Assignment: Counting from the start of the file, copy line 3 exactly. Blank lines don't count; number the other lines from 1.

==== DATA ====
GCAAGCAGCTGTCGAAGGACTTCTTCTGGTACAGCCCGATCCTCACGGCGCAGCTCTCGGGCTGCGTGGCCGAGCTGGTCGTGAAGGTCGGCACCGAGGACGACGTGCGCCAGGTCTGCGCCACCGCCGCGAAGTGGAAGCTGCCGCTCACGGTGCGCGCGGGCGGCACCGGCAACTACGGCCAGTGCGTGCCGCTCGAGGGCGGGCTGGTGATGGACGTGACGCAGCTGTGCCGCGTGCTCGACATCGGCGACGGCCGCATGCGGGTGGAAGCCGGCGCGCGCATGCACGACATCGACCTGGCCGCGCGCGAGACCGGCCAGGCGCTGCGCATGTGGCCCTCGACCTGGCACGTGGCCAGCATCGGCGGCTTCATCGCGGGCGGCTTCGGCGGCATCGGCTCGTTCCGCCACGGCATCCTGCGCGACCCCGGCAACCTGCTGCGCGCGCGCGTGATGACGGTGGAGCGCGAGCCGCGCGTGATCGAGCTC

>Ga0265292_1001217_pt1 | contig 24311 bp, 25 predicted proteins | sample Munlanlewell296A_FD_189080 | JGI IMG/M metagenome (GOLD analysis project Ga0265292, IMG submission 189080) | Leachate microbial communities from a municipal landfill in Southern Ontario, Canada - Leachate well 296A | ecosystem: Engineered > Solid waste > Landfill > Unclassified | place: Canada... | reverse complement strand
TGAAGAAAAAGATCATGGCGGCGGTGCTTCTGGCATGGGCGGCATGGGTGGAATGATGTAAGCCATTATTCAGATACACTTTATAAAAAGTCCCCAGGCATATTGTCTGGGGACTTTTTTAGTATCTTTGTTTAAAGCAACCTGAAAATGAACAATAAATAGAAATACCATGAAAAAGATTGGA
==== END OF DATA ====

TGAAGAAAAAGATCATGGCGGCGGTGCTTCTGGCATGGGCGGCATGGGTGGAATGATGTAAGCCATTATTCAGATACACTTTATAAAAAGTCCCCAGGCATATTGTCTGGGGACTTTTTTAGTATCTTTGTTTAAAGCAACCTGAAAATGAACAATAAATAGAAATACCATGAAAAAGATTGGA